The happiest and most miserable states
WYOMING – We all became more miserable last year. The wellbeing of the average American dropped more in 2017 than in any year since the Gallup-Sharecare Well-Being Index began tracking it in 2008. Sure, it might not be an exact science, but it’s the best we’ve got.
The annual poll once again set out to measure “America’s Happiest (and Most Miserable) States.” Did you, personally, pull up the curve or drag it down with your 2017 attitude? Better still, how do you think Wyoming did compared to other states out there flaunting themselves on Facebook and pretending everything is hunky-dory?
Hand it to the Dakotas, they’re doing something right. SD came in at #1—as in the happiest, shiniest, frolickin’ state out there. Residents love what they do and develop strong social bonds.
North Dakota is close but the mining scene is slowing down there a bit and they do bear the brunt of seasonal lows and highs as far as weather (40 below in winter, triples in summer).
Vermont came in at No. 2 (totally believable especially in autumn). Hawaii (what’s not to like?) rounded out the Top 3 with a strong showing. It shouldn’t even be fair letting this state in the competition, really.
Surprise Top 10 finishes included Minnesota (where they too busy ice fishing and curling to notice how cold and dank it is there?), and Colorado (insert “high” reference here). Idaho, Montana, and Utah all showed up in the Top 10 as well proving the Great American West is the place to be if you are pursuing pure bliss.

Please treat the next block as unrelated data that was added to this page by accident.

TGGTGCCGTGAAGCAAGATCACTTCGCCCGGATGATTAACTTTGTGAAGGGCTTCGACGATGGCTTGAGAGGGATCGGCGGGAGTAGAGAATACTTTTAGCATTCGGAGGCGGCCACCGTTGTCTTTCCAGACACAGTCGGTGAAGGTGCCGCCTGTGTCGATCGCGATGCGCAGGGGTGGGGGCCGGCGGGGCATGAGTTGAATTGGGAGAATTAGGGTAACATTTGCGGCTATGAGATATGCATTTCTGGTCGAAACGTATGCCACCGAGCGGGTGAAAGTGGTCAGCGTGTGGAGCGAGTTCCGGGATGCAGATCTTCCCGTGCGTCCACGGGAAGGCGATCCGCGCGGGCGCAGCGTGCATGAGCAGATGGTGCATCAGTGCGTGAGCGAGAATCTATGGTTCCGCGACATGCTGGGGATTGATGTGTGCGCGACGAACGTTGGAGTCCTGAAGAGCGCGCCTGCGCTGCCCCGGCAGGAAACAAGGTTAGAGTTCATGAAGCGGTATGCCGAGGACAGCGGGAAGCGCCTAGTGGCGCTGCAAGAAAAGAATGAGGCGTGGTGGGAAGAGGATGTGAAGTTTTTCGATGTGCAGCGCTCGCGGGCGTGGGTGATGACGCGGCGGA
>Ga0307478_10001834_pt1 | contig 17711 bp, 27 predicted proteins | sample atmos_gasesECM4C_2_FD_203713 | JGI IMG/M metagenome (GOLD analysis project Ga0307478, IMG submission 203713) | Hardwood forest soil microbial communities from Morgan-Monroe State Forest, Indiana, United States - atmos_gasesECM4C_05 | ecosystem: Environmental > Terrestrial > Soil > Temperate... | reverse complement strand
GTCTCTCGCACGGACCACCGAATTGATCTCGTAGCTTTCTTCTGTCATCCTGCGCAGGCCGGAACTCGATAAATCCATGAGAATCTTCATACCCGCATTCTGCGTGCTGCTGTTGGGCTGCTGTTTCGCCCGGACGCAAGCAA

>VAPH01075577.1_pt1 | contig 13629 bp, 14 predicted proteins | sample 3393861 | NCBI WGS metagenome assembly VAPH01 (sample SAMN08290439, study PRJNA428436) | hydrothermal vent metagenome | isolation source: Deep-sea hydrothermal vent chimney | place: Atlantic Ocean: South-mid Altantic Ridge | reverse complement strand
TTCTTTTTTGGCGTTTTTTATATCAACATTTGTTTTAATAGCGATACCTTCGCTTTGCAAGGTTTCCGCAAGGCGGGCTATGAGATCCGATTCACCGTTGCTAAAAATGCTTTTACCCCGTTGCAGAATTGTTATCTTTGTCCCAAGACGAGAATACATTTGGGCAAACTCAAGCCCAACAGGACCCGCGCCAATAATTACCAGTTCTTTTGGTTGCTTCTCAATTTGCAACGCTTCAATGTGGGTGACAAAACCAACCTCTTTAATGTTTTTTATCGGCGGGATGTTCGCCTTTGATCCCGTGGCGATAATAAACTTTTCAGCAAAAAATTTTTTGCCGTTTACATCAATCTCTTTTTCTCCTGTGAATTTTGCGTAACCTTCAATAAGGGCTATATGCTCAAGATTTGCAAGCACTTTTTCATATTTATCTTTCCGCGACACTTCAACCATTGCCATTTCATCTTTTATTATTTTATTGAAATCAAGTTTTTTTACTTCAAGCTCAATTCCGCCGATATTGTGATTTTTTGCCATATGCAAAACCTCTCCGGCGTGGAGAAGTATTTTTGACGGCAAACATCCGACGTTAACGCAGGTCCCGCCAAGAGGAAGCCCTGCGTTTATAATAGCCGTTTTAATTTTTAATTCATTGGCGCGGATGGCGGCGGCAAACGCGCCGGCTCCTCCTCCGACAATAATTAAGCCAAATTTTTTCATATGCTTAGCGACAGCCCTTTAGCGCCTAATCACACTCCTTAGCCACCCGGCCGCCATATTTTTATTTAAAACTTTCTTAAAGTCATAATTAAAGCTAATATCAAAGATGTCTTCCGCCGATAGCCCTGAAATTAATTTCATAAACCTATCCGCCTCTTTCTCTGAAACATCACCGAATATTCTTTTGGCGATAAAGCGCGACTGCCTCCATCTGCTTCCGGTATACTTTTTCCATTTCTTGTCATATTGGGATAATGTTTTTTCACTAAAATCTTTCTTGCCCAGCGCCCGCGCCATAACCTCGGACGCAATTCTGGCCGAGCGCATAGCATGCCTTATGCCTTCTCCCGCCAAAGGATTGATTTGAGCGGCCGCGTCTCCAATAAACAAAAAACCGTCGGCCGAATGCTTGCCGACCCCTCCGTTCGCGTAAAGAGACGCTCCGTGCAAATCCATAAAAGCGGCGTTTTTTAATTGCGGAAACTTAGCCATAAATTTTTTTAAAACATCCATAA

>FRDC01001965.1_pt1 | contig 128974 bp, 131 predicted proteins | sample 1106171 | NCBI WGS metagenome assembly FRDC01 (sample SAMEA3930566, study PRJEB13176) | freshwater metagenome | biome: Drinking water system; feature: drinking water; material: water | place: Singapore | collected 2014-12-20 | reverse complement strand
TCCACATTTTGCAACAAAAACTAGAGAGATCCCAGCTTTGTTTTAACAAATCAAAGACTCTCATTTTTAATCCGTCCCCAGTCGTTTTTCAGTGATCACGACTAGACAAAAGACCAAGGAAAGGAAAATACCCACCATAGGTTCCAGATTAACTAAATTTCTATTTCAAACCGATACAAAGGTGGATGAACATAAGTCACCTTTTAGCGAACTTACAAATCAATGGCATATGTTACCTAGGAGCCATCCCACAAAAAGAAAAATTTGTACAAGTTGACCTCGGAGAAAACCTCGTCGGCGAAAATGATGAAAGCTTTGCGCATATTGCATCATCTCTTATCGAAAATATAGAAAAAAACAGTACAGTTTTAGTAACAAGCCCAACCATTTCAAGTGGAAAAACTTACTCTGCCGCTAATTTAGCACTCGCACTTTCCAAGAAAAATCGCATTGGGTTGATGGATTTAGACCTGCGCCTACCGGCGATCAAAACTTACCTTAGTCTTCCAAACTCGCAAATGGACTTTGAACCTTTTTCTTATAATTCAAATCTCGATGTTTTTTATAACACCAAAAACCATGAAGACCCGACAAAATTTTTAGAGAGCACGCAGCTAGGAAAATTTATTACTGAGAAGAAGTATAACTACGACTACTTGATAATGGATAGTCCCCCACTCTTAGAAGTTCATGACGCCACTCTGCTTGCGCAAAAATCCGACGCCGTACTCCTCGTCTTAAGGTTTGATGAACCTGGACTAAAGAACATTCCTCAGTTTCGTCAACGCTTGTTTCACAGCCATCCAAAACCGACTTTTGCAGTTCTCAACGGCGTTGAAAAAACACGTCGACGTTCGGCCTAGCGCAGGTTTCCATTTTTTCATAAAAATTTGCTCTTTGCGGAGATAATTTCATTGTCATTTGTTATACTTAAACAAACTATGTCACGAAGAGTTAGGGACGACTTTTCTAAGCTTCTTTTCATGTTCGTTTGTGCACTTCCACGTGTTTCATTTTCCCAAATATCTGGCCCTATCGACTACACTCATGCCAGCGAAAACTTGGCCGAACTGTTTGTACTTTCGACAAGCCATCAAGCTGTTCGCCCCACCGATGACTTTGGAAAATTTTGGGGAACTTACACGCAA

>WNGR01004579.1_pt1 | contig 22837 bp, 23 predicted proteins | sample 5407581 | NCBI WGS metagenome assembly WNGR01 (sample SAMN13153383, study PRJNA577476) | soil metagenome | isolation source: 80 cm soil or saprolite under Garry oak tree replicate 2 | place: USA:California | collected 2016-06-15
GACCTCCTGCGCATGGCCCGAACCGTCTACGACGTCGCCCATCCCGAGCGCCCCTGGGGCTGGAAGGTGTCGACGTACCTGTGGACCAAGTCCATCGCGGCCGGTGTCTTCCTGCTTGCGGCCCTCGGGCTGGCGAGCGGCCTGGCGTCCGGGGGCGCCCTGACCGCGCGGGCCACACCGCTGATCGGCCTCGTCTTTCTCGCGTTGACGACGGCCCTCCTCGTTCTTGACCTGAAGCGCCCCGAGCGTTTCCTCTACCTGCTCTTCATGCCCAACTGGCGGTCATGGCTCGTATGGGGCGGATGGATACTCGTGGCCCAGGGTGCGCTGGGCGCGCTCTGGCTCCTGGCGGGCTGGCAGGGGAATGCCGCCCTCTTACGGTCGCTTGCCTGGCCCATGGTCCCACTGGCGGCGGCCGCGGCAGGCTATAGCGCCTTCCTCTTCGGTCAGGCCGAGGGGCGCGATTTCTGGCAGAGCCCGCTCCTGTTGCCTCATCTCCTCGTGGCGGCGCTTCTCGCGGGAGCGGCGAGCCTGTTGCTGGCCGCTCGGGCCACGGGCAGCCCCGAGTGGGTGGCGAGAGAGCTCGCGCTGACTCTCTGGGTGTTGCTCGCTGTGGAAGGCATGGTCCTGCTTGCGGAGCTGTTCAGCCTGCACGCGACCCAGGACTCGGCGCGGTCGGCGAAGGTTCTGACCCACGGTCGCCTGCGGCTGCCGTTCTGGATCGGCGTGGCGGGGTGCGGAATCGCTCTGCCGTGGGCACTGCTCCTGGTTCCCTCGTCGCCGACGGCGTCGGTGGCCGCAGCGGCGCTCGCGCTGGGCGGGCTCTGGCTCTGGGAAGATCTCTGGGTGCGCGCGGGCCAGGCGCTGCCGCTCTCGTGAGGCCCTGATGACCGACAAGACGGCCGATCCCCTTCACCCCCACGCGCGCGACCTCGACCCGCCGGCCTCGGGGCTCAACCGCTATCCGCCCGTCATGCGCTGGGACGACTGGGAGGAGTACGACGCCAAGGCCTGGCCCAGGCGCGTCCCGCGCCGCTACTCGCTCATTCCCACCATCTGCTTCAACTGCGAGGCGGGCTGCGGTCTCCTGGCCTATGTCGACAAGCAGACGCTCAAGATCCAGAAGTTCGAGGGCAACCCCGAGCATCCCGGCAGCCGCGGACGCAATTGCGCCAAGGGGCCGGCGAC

Other surprises included Mississippi’s ability to stay out of the bottom spot. That state comes in dead last in nearly every poll ever conducted. They were 47th here. No, the most depressed people are from West Virginia. People there suffer with high poverty rates and hate what they do for a living. They are also in horrible physical condition.
As for Wyoming, well, we came in at a ‘meh’ 16th place. On the bright side, the Cowboy State is all about forging friendships. You have to in a state this big with so few people, right? Wyoming ranked #2 in residents with a strong social relationship.
Violent crime rate is fairly low in Wyoming, and we are in decent physical health.
Surveyors added: “Additionally, 70.9% of respondents claimed to be proud of their community, the fifth largest share. In addition to positive relationship with their community, Wyoming residents report a stronger sense of purpose and financial security than the residents of a majority of states.”